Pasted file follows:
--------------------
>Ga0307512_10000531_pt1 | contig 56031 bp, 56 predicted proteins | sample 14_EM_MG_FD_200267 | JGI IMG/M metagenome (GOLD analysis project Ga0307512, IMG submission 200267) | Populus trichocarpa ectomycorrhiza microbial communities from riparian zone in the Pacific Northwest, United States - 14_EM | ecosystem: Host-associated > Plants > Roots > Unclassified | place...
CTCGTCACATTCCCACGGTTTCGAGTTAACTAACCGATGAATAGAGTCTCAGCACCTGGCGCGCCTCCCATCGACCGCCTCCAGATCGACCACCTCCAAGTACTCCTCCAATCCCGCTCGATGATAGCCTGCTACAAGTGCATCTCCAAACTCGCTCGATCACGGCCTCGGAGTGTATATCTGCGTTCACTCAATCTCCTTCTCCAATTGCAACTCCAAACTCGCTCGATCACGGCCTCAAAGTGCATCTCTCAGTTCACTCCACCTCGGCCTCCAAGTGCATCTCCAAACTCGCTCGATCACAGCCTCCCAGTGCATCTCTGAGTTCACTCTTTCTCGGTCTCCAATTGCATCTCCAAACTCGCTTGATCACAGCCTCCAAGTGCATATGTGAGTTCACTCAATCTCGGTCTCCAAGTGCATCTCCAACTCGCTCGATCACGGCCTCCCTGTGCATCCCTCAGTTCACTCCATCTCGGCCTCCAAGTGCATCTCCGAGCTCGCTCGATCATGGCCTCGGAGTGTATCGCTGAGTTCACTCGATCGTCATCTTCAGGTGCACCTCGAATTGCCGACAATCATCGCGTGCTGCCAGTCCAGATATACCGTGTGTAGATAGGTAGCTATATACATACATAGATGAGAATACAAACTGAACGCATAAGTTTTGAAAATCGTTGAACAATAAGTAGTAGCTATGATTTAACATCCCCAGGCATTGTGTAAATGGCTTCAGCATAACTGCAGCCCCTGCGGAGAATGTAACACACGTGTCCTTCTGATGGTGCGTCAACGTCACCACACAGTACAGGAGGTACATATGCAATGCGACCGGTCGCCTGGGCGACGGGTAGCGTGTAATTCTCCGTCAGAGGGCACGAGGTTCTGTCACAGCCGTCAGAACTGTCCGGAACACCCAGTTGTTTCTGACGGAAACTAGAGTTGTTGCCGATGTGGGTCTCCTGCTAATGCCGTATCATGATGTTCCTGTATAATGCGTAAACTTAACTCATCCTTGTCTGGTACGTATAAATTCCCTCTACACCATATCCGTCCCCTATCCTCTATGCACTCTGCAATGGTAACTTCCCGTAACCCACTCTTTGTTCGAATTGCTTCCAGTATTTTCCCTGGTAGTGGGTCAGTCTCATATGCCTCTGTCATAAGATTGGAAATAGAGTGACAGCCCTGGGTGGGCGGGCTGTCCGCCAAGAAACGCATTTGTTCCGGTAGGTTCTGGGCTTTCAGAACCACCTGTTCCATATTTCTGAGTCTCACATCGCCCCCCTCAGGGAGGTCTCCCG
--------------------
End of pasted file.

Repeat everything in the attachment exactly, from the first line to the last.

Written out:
>Ga0307512_10000531_pt1 | contig 56031 bp, 56 predicted proteins | sample 14_EM_MG_FD_200267 | JGI IMG/M metagenome (GOLD analysis project Ga0307512, IMG submission 200267) | Populus trichocarpa ectomycorrhiza microbial communities from riparian zone in the Pacific Northwest, United States - 14_EM | ecosystem: Host-associated > Plants > Roots > Unclassified | place...
CTCGTCACATTCCCACGGTTTCGAGTTAACTAACCGATGAATAGAGTCTCAGCACCTGGCGCGCCTCCCATCGACCGCCTCCAGATCGACCACCTCCAAGTACTCCTCCAATCCCGCTCGATGATAGCCTGCTACAAGTGCATCTCCAAACTCGCTCGATCACGGCCTCGGAGTGTATATCTGCGTTCACTCAATCTCCTTCTCCAATTGCAACTCCAAACTCGCTCGATCACGGCCTCAAAGTGCATCTCTCAGTTCACTCCACCTCGGCCTCCAAGTGCATCTCCAAACTCGCTCGATCACAGCCTCCCAGTGCATCTCTGAGTTCACTCTTTCTCGGTCTCCAATTGCATCTCCAAACTCGCTTGATCACAGCCTCCAAGTGCATATGTGAGTTCACTCAATCTCGGTCTCCAAGTGCATCTCCAACTCGCTCGATCACGGCCTCCCTGTGCATCCCTCAGTTCACTCCATCTCGGCCTCCAAGTGCATCTCCGAGCTCGCTCGATCATGGCCTCGGAGTGTATCGCTGAGTTCACTCGATCGTCATCTTCAGGTGCACCTCGAATTGCCGACAATCATCGCGTGCTGCCAGTCCAGATATACCGTGTGTAGATAGGTAGCTATATACATACATAGATGAGAATACAAACTGAACGCATAAGTTTTGAAAATCGTTGAACAATAAGTAGTAGCTATGATTTAACATCCCCAGGCATTGTGTAAATGGCTTCAGCATAACTGCAGCCCCTGCGGAGAATGTAACACACGTGTCCTTCTGATGGTGCGTCAACGTCACCACACAGTACAGGAGGTACATATGCAATGCGACCGGTCGCCTGGGCGACGGGTAGCGTGTAATTCTCCGTCAGAGGGCACGAGGTTCTGTCACAGCCGTCAGAACTGTCCGGAACACCCAGTTGTTTCTGACGGAAACTAGAGTTGTTGCCGATGTGGGTCTCCTGCTAATGCCGTATCATGATGTTCCTGTATAATGCGTAAACTTAACTCATCCTTGTCTGGTACGTATAAATTCCCTCTACACCATATCCGTCCCCTATCCTCTATGCACTCTGCAATGGTAACTTCCCGTAACCCACTCTTTGTTCGAATTGCTTCCAGTATTTTCCCTGGTAGTGGGTCAGTCTCATATGCCTCTGTCATAAGATTGGAAATAGAGTGACAGCCCTGGGTGGGCGGGCTGTCCGCCAAGAAACGCATTTGTTCCGGTAGGTTCTGGGCTTTCAGAACCACCTGTTCCATATTTCTGAGTCTCACATCGCCCCCCTCAGGGAGGTCTCCCG